Turning points in life aren’t always recognizable. Sometimes they are a series of events, like mine, that last a year. The year I graduated from high school was a year of mini-revelations that were in fact harbingers of the life that lay ahead.

I grew up in an economically disadvantaged African-American neighborhood. Students were bused to the all-Black Carver High School, which was fifteen miles away. Understand, I’m not complaining, because we were well-educated, and I was part of the “Talented Tenth,” as W.E.B. Du Bois would call our class leaders at the school. I excelled at everything—math, chemistry, music—though I was no athlete.

During my senior year, I was forced to attend the newly built and integrated, yet predominantly white, MacArthur High School. Suddenly, my life changed. For the first time, I realized I would not be judged by my abilities, or my promise, or my dreams, but by the judgments others made because of my race. I was sentenced to an English class that was similar to my eighth-grade experience, while my former classmates at Carver were interrogating Shakespeare, Longfellow, and Proust. There were also band traditions at Carver High School that I missed. I was a member of the Four First Trumpets. Each year the band played Mendelssohn’s “War March of the Priests,” in which there are a number of trumpet solos. At graduation, there were three trumpets because one was in the graduating cohort. Our solos were to honor that graduating soloist. I missed having that honor for which I had waited since my freshman year. I continue to think about that some forty years later.

"Twins" and "Marco and Irma" by Titus Brooks Heagins"Robert" and "Chris & Xavier" by Titus Brooks HeaginsWhen George Wallace was shot and survived, the school’s flags were lowered to half-mast. But when Martin Luther King Jr. was killed, the principal refused to lower the flag. Annie Booker and I, another Black student, staged a sit-in in the main office until the flags were lowered. Unfortunately, throughout my life I have met a great many situations where I attempted to participate and hoped my knowledge and skills would be appreciated and rewarded, but those rewards have been parceled out stingily and infrequently.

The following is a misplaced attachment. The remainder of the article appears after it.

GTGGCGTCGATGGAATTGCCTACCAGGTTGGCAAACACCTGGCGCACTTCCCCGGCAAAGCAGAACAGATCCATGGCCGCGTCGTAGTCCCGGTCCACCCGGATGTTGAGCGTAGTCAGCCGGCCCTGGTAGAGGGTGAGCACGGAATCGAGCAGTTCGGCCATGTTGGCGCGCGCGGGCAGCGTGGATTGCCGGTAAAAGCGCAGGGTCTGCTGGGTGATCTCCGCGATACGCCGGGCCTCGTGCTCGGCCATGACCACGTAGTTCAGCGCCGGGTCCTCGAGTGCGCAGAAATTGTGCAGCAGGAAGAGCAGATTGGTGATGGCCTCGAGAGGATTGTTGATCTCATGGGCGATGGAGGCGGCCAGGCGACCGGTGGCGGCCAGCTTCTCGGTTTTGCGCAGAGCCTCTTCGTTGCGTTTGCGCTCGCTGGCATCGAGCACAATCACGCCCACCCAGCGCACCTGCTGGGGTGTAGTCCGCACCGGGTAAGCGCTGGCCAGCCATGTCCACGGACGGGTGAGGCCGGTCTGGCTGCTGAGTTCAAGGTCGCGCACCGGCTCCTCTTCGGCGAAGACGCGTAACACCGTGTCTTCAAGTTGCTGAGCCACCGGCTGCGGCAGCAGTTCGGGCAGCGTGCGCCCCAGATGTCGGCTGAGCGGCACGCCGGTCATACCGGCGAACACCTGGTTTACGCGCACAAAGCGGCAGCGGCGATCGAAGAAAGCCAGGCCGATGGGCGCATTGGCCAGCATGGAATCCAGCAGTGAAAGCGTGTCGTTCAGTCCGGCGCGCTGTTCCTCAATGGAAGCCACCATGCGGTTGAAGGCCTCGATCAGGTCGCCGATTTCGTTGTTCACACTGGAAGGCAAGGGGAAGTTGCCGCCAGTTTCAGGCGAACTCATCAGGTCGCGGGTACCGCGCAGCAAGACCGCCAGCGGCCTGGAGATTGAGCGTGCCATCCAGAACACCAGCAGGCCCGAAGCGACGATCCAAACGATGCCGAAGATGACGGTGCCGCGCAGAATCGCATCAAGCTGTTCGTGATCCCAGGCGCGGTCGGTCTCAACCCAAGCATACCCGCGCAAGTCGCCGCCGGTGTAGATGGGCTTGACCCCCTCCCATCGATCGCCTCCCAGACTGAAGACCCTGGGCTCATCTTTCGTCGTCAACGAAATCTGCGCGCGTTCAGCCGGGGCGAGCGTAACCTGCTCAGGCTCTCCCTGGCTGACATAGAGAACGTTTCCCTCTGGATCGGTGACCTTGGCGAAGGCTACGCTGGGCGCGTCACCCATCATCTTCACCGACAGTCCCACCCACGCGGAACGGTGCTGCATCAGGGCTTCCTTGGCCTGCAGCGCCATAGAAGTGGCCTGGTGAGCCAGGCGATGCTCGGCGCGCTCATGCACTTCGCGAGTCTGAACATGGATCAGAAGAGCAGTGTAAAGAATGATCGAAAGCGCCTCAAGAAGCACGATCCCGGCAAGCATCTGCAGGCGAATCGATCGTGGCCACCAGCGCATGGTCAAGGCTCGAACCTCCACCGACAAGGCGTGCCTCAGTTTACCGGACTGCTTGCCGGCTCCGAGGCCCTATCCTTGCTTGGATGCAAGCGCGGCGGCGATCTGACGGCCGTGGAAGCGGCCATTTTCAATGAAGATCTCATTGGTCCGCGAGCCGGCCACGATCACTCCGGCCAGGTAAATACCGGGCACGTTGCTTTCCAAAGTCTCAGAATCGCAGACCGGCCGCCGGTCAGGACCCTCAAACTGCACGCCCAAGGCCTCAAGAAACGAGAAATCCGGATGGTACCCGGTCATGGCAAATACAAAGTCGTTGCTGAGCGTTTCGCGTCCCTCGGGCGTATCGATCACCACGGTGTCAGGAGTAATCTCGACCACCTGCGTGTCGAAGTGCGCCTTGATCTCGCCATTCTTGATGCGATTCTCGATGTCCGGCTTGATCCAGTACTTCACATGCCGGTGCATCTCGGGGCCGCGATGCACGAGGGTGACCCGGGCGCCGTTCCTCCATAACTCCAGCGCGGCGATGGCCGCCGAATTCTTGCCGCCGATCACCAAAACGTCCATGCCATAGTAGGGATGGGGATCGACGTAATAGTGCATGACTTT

The complexities of race were as embedded in America in the ’60s as they are today. At that time in my life, I held hope that America and Americans would see past prejudices and that my life would change for the better. But, in fact, my life would be determined at the intersection where the gatekeepers of access and opportunity met my race. I was far too young to understand that those events were road bumps of trauma, uncertainty, disarray, and would shake many of the foundations of America I had come to believe. Racism was and continues to be the norm of my beloved country.

Twenty years ago, I became a documentary photographer. My work is purposeful and informed by the experiences of my youth. The goal is to visually portray the potential of people who live in neighborhoods such as those where I lived during my youth. Typically, the portraits I create are a product of extended relationships. You see, I have photographed some of my sitters for more than ten years. But even in the briefest of encounters, I look to find visual elements of their beauty and resilience in what are often difficult lives.

Perhaps I find this important because I came to photography late in life with personal experiences that led me to understand that I, and most African Americans, suffer from racial trauma. As poet Paul Laurence Dunbar said “We Wear the Mask.” The messages my portraits put forward are examples of the internal strength of my people.

Heagins ’89 is a documentary portraitist who lives in Durham.


Share your comments

Have an account?

Sign in to comment

No Account?

Email the editor